(289) See Bolton & Skeel, supra note 50, at 806 (suggesting that providing DIP financing might avoid wasteful bailouts by the IMF); Bratton & Gulati, supra note 17, at 33 (arguing that reducing the IMF's role in the sovereign debt restructuring process would be beneficial because IMF participation can shift power away from creditors). Reducing the role of the IMF and other government entities in restructuring would also result in fewer debtor countries and creditors sharing the perception that "investment decisions hang on the understanding that [a] foreign government is viewed with favor by the White House, Downing Street, and beyond ... [and that it] will be rescued on strategic grounds, despite the cause of [its] woes, the merits of [its] reaction plan, or the availability of legal recourse." Porzecanski, supra note 97, at 43-44.

(290) See Bolton & Skeel, supra note 50, at 802-03 (arguing that high priority should be accorded to post-default financing). The high priority accorded to such DIP financing would have to be an exception to restrictions placed by a sovereign on its ability to voluntary invoke its DSDRM as described in Part III.C.2.

(291) See id. at 805 (supporting a proposal that would allow creditors to vote on post-default financing partly on the grounds that "some of the larger institutional creditors will be better informed about the debtor's financial position and political constraints").

(292) See id. at 819 ("[T]he pricing of sovereign debt is already complex and nation-specific; it is unlikely that a tailored SDRM would add significantly to this complexity."); see also WOOD, supra note 173, at 15-89, 135-43 (listing the various and often complex terms and conditions in term loans and in bonds).

(293) See, e.g., Haque & Burdescu, supra note 13, at 253-54 (discussing political risk insurance contracts).

(294) See, e.g., Debevoise, supra note 124, at 52 ("Engagement clauses basically de scribe a debt restructuring process. They would specify how the creditors would be represented, what data the sovereign must provide to the creditors' representative and by when."). Debevoise is a partner at Arnold & Porter. Id. at 54.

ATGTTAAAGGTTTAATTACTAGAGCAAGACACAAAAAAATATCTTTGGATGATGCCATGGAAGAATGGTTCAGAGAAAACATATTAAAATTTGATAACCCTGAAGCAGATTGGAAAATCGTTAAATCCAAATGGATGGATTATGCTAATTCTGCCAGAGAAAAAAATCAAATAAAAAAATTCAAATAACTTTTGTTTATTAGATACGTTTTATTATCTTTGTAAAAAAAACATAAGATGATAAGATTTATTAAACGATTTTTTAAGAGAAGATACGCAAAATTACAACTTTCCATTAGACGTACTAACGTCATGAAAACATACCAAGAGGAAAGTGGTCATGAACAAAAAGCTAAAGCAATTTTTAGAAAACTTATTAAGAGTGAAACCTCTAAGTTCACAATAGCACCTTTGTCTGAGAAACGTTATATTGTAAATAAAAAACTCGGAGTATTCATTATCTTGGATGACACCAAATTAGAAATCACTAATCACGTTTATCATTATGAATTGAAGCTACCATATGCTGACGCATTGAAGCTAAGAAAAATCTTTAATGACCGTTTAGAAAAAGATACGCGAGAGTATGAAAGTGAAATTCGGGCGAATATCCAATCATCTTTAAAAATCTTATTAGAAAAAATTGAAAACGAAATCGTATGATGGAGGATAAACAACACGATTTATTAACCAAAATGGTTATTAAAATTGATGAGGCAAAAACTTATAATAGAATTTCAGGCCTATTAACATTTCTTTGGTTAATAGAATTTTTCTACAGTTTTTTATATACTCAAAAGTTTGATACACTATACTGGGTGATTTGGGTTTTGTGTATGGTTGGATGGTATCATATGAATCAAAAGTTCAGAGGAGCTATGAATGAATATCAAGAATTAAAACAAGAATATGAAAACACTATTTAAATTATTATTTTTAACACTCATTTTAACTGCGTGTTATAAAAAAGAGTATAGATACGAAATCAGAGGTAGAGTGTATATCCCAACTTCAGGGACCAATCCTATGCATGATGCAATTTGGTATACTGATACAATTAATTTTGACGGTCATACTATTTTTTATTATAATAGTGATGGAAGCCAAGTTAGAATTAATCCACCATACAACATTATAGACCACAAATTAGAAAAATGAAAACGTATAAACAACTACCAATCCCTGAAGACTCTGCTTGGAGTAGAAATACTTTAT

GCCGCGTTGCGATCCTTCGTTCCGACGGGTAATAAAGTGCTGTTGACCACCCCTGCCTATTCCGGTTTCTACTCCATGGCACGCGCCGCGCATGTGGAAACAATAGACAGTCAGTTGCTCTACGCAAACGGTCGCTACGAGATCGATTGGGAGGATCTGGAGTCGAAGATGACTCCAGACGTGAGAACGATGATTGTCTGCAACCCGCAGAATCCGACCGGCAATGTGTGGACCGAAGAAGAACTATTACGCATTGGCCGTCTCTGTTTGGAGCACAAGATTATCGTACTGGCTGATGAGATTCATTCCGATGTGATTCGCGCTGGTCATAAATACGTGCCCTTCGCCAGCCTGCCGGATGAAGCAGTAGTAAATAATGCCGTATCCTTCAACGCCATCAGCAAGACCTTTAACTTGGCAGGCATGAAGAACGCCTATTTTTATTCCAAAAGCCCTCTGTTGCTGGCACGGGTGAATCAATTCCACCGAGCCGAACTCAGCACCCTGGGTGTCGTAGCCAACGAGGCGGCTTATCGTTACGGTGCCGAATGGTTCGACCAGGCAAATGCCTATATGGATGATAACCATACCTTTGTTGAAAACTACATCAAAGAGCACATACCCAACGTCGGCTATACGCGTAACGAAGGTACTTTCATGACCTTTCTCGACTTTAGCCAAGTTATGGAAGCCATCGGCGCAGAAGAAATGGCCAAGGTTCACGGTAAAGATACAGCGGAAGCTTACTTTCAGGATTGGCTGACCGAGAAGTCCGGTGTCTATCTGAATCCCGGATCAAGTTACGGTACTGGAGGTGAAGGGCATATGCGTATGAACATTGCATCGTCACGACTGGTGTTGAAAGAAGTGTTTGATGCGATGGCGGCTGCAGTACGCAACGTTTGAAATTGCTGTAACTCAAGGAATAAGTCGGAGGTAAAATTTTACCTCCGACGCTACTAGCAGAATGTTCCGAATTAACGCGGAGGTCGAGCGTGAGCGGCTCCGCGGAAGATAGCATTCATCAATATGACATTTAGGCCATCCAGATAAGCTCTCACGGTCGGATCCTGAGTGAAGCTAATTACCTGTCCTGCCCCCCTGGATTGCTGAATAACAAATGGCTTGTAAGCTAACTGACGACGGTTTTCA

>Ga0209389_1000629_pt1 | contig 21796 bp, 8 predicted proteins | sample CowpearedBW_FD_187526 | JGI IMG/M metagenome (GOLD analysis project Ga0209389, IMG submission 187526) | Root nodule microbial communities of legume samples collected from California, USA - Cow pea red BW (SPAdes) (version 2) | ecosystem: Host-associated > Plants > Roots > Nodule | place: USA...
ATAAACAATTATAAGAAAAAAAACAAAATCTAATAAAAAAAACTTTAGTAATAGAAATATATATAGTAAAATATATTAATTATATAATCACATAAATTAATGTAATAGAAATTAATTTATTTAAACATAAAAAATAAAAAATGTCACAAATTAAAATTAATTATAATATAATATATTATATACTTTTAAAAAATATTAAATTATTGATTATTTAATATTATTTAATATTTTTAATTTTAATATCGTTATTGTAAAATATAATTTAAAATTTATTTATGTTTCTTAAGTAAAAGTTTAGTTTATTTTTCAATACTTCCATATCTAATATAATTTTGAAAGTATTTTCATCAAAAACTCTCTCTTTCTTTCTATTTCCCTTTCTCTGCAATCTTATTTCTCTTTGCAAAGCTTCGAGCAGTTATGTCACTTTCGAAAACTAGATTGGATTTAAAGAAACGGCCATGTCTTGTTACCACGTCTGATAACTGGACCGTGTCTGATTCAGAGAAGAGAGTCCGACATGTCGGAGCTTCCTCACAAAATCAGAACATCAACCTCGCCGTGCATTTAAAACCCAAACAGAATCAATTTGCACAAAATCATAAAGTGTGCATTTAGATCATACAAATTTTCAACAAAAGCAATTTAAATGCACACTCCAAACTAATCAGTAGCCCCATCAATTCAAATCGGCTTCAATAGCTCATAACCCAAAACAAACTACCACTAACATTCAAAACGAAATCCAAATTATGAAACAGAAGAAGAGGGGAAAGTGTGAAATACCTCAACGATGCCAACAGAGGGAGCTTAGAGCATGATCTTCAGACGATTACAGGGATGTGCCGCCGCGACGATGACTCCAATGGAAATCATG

(295) See Ahdieh, supra note 173, at 709 (noting the appearance of a "super-CAC," which is an aggregated voting provision, in a bond); Buchheit & Pam, supra note 54, at 916 (discussing a Philippine bond offering that provides that the government "will not create any preference or priority in respect of any External Public Indebtedness pursuant to [the Philippines Civil Code] unless amounts payable under the Bonds are granted preference or priority equally and ratably therewith" (quoting Prospectus, U.S.$500,000,000 Republic of the Philippines 8.875% Bonds Due 2008, at 71 (Apr. 2, 1998))).

(296) See Choi & Gulati, supra note 200, at 937-38 (arguing that financial innovation arrives slowly and in stages before widespread use).

(297) See Ahdieh, supra note 173, at 715 ("Given the greater likelihood of sovereign default, the tradability of a sovereign bond is necessarily more important.").

(298) See, e.g., id. at 714 (noting that standardization helps to reduce risk premiums); see also Dickerson, supra note 46, at 1027 (suggesting that requiring consistency in some aspects of restructuring "should remove some of the uncertainties associated with ... restructurings").